Genetics play a vital part in rheumatoid arthritis. The role that genetics play in the development of rheumatoid arthritis is of great curiosity to patients, physicians, and researchers alike. Gene mutation is frequently discussed with other conditions, including cancer. It has not been discussed with rheumatoid arthritis with the same intensity. However, there have been discussions about the causes of rheumatoid arthritis for a long time. Could gene mutation be responsible? Or are other causes more prevalent? Are there variations from case to case? Is there anything you can do to protect yourself or future generations? So many questions are unanswered. There is much to explore on this topic.
Research has discovered that gene mutations that are found in somatic cells are significant in cancer research. Understanding biology can lead to a greater understanding of how rheumatoid arthritis forms in the body. Researchers from the University of Helsinki and Helsinki Central Hospital studied the link. They found that this mutation was also present in rheumatoid arthritis patients. Certain genes were more prone to mutations than others. The genes important to the immune systems were most affected. It is likely that the mutations are related to the regulation of the inflammatory process. In a study of eighty-five patients and twenty control persons, researchers found one fifth had the mutation. The mutations were found in the killer T cells. Interestingly enough, they were not found in the helper T cells. This could have ramifications for how the disease plays out in patients. There is also a possibility that some people with the mutation do not get rheumatoid arthritis. This could have to do with genetic dominance factors or other reasons.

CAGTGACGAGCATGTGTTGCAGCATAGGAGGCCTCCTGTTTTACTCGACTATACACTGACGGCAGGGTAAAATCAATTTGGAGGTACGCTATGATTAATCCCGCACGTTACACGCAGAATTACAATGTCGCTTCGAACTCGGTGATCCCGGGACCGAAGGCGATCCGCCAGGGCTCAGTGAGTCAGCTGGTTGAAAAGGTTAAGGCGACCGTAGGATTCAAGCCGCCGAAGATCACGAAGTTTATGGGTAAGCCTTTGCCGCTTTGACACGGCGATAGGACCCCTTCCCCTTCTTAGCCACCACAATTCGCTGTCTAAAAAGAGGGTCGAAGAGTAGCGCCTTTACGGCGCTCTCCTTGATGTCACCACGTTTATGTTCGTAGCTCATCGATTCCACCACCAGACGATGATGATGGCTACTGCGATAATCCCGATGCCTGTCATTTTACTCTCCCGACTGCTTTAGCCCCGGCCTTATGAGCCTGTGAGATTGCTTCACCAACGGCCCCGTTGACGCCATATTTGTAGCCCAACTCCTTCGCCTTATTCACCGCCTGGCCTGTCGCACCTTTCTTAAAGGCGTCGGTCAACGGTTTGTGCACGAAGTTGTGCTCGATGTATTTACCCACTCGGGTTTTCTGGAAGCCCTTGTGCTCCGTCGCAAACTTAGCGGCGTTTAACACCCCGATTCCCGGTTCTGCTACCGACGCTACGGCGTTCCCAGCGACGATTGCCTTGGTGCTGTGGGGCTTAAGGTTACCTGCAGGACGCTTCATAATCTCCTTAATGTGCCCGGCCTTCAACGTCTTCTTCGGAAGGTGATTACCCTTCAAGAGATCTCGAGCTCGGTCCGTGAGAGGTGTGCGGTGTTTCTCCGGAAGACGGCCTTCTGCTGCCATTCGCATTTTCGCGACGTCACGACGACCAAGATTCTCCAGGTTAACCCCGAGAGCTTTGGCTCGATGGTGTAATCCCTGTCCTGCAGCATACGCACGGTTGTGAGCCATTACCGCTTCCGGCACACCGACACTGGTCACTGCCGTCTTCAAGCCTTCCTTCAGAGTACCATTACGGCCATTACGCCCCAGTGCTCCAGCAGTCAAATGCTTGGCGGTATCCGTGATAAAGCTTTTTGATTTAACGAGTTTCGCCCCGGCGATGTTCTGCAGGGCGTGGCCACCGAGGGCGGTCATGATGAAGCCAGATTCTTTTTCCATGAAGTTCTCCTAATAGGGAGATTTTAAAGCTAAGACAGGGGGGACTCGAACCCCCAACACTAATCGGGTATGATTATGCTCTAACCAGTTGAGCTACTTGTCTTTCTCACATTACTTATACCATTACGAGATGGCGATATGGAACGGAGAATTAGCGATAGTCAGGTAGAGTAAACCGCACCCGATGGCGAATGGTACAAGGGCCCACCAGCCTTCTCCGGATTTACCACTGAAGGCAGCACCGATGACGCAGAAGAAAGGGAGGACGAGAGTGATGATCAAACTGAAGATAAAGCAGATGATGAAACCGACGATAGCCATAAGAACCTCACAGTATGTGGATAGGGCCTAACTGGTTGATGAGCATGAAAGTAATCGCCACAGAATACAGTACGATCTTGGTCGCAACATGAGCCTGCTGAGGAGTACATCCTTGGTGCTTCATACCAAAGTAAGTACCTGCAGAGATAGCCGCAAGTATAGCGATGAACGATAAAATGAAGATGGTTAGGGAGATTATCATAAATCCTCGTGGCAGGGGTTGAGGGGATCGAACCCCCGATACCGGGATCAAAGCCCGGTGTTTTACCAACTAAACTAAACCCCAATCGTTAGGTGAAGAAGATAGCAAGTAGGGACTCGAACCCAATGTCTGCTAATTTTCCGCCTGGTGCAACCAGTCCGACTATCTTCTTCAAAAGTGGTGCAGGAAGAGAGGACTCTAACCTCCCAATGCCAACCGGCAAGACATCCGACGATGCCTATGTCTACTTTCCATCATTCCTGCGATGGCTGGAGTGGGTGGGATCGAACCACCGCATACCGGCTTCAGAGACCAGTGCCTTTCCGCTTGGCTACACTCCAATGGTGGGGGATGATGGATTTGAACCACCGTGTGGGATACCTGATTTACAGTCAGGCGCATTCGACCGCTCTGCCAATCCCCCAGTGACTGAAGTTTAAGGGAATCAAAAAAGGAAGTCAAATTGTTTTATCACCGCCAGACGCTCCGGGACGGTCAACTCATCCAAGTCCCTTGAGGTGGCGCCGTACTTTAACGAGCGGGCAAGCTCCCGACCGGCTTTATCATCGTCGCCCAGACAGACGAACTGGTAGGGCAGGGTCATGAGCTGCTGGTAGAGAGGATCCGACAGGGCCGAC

T cells in the body are a complicated subject. T cells can recognize countless different protein structures. Some of these structures are in pathogens. The receptors for the cells are found in the thymus, where the T cells are connected to a receptor. During the immune defense, the T cells multiply. Cloned cells are formed, which are identified by the reorganization of the receptors. This background is important for rheumatoid arthritis because it is the cloned T cells that held the mutations. This finding indicates the stage of the process that the mutation occurs. This means the mutations are permanent and remain for many years. Specifically, the mutation occurs in mature T cells. One factor that we don’t have the answer for is how to reverse the process or intercept it when the cells are younger.